The Ontario Municipal Partnership Fund (OMPF) assists municipalities with their social program costs, includes equalization measures, addresses challenges faced by northern and rural communities, and responds to policing costs in rural communities. It will transfer $870 million in 2008 41 per cent or $252 million more than 2004 transfers under the previous program.
Two cents per litre of the Provincial Gas Tax has been made available to municipalities annually for public transit. In 2008, $314 million is being distributed to transit systems that provide service in 108 communities across the province, for a total of more than $1.6 billion by 2010 since the program began.
The Provinces share of public health funding increased from 50 per cent in 2004 to 75 per cent in 2007.
Since 2006, the government has made an additional investment in land ambulance services of just over $300 million, meeting the commitment of moving to 50/50 funding of existing levels of land ambulance service by 2008.
The Province is phasing out Greater Toronto Area (GTA) pooling, which will eliminate a $200 million burden from the municipal property tax bases of contributing GTA municipalities. Under this plan, the Province is uploading responsibility for social assistance and social housing costs currently funded under the program.
In August 2007, the Premier announced an unprecedented upload of social program costs. The government uploaded the municipal share of the cost of the Ontario Drug Benefit (ODB) program in January 2008 and will begin uploading the Ontario Disability Support Program (ODSP) in 2009. By the time it is fully implemented in 2011, the upload will save municipalities over $900 million a year.
As a result of these investments, by 2011 the Province will have increased ongoing annual operating support to municipalities to $2.8 billion an increase of more than $1.7 billion, or 160 per cent, compared to 2003.
The governments actions to support municipalities include:
In the 2007 Budget, the government announced a $540 million cut to high BET rates over seven years lowering high BET rates to a target maximum rate of 1.60 per cent. Business Education Tax reductions are key elements in the governments overall strategy to enhance Ontarios investment climate.
This initiative will also reduce the wide variation in BET rates across the province. The variation in rates distorts efficient business location decisions placing many regions of Ontario at a disadvantage.
This Budget announces an accelerated plan for BET reductions in northern Ontario. The accelerated BET reductions will ensure that northern businesses will benefit from the full BET reduction by 2010, four years earlier than originally announced.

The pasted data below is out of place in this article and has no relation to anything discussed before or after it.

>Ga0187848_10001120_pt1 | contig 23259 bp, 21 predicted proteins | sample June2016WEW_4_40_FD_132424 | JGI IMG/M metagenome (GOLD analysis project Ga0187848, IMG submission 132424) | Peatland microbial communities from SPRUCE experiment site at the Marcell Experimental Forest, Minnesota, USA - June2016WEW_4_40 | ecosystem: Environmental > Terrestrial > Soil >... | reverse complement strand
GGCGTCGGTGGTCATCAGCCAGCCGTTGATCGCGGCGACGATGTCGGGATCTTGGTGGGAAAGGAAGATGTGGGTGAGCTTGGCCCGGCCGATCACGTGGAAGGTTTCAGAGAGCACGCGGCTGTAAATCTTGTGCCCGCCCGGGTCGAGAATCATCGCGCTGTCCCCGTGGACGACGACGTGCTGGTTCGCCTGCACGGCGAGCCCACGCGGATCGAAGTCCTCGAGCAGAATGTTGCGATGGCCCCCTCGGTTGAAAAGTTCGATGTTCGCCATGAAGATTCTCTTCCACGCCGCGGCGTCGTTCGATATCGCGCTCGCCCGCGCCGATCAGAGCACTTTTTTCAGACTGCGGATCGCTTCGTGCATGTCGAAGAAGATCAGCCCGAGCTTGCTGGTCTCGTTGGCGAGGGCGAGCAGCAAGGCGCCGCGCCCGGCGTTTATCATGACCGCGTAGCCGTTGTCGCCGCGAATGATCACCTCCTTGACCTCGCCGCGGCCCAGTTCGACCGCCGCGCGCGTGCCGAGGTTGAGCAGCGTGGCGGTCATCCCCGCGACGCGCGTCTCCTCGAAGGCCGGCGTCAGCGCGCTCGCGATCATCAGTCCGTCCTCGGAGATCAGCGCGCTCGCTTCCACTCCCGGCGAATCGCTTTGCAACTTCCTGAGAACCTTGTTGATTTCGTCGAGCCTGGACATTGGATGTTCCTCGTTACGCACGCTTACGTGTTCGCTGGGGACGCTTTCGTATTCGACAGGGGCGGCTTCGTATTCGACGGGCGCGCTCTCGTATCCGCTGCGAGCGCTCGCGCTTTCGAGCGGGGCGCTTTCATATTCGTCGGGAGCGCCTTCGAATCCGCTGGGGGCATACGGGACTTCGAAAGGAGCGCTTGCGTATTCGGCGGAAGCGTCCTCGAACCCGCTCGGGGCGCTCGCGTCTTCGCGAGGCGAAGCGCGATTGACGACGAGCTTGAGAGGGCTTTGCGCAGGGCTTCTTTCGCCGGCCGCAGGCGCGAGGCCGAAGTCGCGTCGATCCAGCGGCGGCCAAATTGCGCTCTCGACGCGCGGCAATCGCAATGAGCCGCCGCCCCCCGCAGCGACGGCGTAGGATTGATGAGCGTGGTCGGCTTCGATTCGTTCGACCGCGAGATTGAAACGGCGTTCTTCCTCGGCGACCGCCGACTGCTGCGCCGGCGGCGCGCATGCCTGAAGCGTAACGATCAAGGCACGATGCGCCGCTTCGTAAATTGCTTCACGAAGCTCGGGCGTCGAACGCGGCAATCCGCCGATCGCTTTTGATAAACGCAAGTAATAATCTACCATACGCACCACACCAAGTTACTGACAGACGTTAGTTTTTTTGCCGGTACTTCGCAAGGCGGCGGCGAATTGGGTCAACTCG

Northern businesses are defined as those that lie within any of the following districts: Algoma, Cochrane, Kenora, Manitoulin, Nipissing, Parry Sound, Rainy River, Sudbury, Thunder Bay and Timiskaming.
The accelerated BET reduction plan recognizes the unique challenges faced by northern businesses and responds to recent recommendations made by the Canadian Federation of Independent Business (CFIB) and others. In future years, consideration will be given to accelerating BET reductions in other parts of the province should the fiscal plan allow.
Accelerating BET reductions in northern Ontario will benefit more than 30,000 businesses of all sizes in 85 municipalities. Northern businesses will benefit from total BET savings of more than $70 million over the next three years. The BET reductions will improve the competitive position of northern Ontario businesses, create new jobs and strengthen the provincial economy overall.
Since 2003, Ontario has become one of North Americas leading jurisdictions in protecting its air, water, green space and wilderness. Ontarians want to enjoy a clean and safe environment, explore nature, breathe clean air and drink clean water. Improving Ontarios environment not only improves Ontarians quality of life, but also helps keep them healthy. An updated regulatory framework, introduction of waste-diversion programs and development of green technologies are key elements in addressing environmental challenges and building sustainable communities.
The government is making investments to protect Ontarians health by taking action on toxic substances:
This Budget includes a series of initiatives to improve the governments ability to protect Ontarios environment and promote environmental education: